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Gout – True or False? The Peculiar Case of M’Garry

Crystal gazing in rheumatology

Some rheumatological diseases, such as gout, bear names that reflect their antiquity. Alfred Baring Garrod [1876] referred to gout as “probably one of the earliest diseases to which flesh became heir when man began to participate in the luxuries of civilised life …” (p.1)

The name probably reflected the idea that “a peculiar humour in the blood was thrown out and distilled into the joints drop by drop”. The Latin word for tears was guttae, hence the name gout.

Garrod discovered that an excess of uric acid in the blood was the culprit in gout, but it took a century before the role of another crystal in rheumatic disease – calcium dihydrate pyrophosphate (CPP) – was recognised. This disease came to be known as “pseudo-gout”.  Hence the reference to ‘true or false’ reflected in the title of this article.

Historical background

According to Dieppe and Doherty [1989], chondrocalcinosis (calcified cartilage) was first described in the mid-nineteenth century by Robert Adams [1857], a leading Irish surgeon.

Adam’s patient (M’Garry) lived in the North Dublin Union workhouse. He suffered greatly from “chronic rheumatic arthritis, which has engaged symmetrically almost all of the joints of the upper limb and many of those of the lower extremities, the ankle included.” At post-mortem, Adams found that “the semi-lunar fibrocartilages (of the knee) were converted to bone”.

With the advent of X-Rays, the appearance of chondrocalcinosis in these same regions was first noted by Bruchholz [1928] and Werwath [1929]. Importantly, calcification of joint cartilage seen on x-ray can be completely asymptomatic.

In 1958, chondrocalcinosis of joints was recognised by Žitnˇan and Sit’aj [1963] as a specific disease identity occurring in a few families. The name they gave to the new disease was “chondrocalcinosis articularis”.

 The naming issue

It was unfortunate that the term “pseudo-gout” was coined when McCarty et al. [1962] demonstrated the presence of calcium pyrophosphate crystals in the joint fluid of patients with acute joint inflammation that resembled an attack of gout.

Some 14 years later, researchers in the USA acknowledged that “pseudo-gout” was in fact a great mimicker, that could not only resemble gout, but also rheumatoid arthritis, osteoarthritis, traumatic arthritis, rheumatic fever, ankylosing spondylitis, neurotrophic joint disease, septic arthritis, and even the then recognised “psychogenic arthritis” [McCarty 1976].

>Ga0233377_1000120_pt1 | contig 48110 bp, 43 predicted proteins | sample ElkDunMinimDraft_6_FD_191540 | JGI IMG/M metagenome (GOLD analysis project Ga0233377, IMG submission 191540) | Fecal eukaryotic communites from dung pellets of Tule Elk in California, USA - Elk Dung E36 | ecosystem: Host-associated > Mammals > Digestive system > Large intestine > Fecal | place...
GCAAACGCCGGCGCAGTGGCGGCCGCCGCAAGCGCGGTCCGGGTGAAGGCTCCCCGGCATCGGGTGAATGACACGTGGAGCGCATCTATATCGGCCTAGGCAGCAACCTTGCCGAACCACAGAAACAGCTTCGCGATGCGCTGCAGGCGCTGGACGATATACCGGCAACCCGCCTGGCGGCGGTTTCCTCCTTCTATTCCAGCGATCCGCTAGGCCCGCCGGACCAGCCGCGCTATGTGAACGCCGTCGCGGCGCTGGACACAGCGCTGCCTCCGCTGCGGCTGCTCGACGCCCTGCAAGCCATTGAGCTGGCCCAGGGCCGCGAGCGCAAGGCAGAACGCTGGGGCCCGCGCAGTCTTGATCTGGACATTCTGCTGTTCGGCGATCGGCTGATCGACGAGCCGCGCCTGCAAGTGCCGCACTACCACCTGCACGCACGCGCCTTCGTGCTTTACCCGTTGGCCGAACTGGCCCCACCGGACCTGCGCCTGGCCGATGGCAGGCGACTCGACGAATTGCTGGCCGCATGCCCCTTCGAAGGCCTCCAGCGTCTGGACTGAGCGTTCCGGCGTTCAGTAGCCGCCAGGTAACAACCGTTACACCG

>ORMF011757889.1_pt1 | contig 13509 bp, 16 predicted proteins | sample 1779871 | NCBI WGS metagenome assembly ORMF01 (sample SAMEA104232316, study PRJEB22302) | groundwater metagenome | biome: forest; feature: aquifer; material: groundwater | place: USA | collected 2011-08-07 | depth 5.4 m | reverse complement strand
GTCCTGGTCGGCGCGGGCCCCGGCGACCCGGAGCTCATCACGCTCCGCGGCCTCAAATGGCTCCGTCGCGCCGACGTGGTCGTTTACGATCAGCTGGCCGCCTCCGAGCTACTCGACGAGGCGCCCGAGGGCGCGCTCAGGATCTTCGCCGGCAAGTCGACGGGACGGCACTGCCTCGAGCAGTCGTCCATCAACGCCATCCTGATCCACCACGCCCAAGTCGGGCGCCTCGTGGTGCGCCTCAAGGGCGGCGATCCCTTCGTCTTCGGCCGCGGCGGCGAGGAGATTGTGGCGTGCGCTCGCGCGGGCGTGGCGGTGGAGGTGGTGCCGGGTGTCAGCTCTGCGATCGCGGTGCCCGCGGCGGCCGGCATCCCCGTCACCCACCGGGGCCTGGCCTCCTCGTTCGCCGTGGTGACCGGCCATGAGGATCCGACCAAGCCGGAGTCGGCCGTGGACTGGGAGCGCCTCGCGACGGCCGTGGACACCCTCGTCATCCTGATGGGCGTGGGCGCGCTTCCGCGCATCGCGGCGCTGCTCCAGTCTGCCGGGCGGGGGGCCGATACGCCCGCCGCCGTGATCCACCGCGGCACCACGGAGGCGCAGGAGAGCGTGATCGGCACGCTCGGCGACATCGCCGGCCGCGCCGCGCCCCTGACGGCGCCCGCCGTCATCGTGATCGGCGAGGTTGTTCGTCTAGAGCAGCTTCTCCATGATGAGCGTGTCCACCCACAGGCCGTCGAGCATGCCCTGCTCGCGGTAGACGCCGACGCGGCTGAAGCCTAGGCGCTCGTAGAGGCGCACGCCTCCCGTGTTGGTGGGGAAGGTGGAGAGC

More appropriate names for these presentations were obviously needed.

Resolving the problem

The problem of nomenclature was resolved when the European League against Rheumatism (EULAR) published its recommended terminology [Zhang et al. 2011]:

  • Calcium pyrophosphate deposition disease (CPPD) was to be the umbrella term for all related CPP clinical presentations.
  • Acute CPP crystal arthritis (previously called “pseudogout”).
  • Chronic CPP crystal arthritis (for other types of arthritis associated with CPP crystals).
  • Chondrocalcinosis (calcified cartilage, the X-ray correlate of CPPD).

NOTE: Metabolic conditions that can rarely be associated with CPPD include hyperparathyroidism, haemochromatosis, hypothyroidism, hypophosphatemia and hypomagnesaemia [Rosenthal & Ryan 2016].


Had he been alive today, M’Garry’s widespread and incapacitating arthritic condition would likely attract the label of CPPD. Although the treatment administered to him by Adams is not recorded, application of local heat, warm baths, a bland diet, and encouragement to walk regularly would have been recommended. Adams may have also prescribed regular doses of Dover’s powder (a combination of ipecacuanha and opium) to relieve pain and to induce perspiration. It was a popular patent remedy in the 19th century, but had completely disappeared by the mid-20th century.

By Dr John Quintner, Consultant Physician in Pain Medicine & Rheumatology (retired)

Links for more information on CPPD:




Adams R. Treatise on Chronic Rheumatic Arthritis, or Rheumatic Gout. London: John Churchill, 1857:27,211,259.

Dieppe P. Doherty M. The first description of chondrocalcinosis. Arth Rheum 1989;32(10):1339-1340.

Garrod AB. A Treatise on Gout and Rheumatic Gout (Rheumatoid Arthritis). 3rd ed. London: Longmans, Green, & Co. 1876.

McCarty DJ Jr, Kohn NN, Faires JS. The significance of calcium phosphate crystals in the synovial fluid of arthritis patients: the “pseudo-gout syndrome”. I. Clinical aspects. Ann Intern Med 1962;56(5):711-737.

McCarty DJ. Calcium pyrophosphate dihydrate deposition disease – 1975. Arth Rheum 1976;19(3):275-285.

Rosenthal AK, Ryan LM. Calcium pyrophosphate deposition disease. N Eng J Med 2016;374(26):2575-2584.

Zhang W, Doherty M, Bardin T, et al. European League Against Rheumatism recommendations for calcium pyrophosphate deposition. I. terminology and diagnosis. Ann Rheum Dis 2011;70:563–570.

Źitňan D, Šit’aj S. Chondrocalcinosis articularis. Section 1. Clinical and radiological study. Ann Rheum Dis 1963;22:142-152.

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